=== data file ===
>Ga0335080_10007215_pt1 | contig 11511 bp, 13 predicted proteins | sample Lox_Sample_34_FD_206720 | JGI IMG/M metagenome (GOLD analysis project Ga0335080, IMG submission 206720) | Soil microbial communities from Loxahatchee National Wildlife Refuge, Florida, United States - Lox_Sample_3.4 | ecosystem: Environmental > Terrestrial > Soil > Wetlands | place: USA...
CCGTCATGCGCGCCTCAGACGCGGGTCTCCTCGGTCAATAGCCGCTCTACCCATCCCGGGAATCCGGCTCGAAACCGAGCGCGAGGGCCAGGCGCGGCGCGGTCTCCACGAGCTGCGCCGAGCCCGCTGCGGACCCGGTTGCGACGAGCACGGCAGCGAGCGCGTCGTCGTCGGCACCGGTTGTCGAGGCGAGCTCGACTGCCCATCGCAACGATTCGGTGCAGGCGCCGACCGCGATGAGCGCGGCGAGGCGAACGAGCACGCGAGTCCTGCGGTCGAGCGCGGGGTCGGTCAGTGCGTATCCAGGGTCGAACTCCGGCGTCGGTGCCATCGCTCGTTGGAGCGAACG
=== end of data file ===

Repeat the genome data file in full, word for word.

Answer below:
>Ga0335080_10007215_pt1 | contig 11511 bp, 13 predicted proteins | sample Lox_Sample_34_FD_206720 | JGI IMG/M metagenome (GOLD analysis project Ga0335080, IMG submission 206720) | Soil microbial communities from Loxahatchee National Wildlife Refuge, Florida, United States - Lox_Sample_3.4 | ecosystem: Environmental > Terrestrial > Soil > Wetlands | place: USA...
CCGTCATGCGCGCCTCAGACGCGGGTCTCCTCGGTCAATAGCCGCTCTACCCATCCCGGGAATCCGGCTCGAAACCGAGCGCGAGGGCCAGGCGCGGCGCGGTCTCCACGAGCTGCGCCGAGCCCGCTGCGGACCCGGTTGCGACGAGCACGGCAGCGAGCGCGTCGTCGTCGGCACCGGTTGTCGAGGCGAGCTCGACTGCCCATCGCAACGATTCGGTGCAGGCGCCGACCGCGATGAGCGCGGCGAGGCGAACGAGCACGCGAGTCCTGCGGTCGAGCGCGGGGTCGGTCAGTGCGTATCCAGGGTCGAACTCCGGCGTCGGTGCCATCGCTCGTTGGAGCGAACG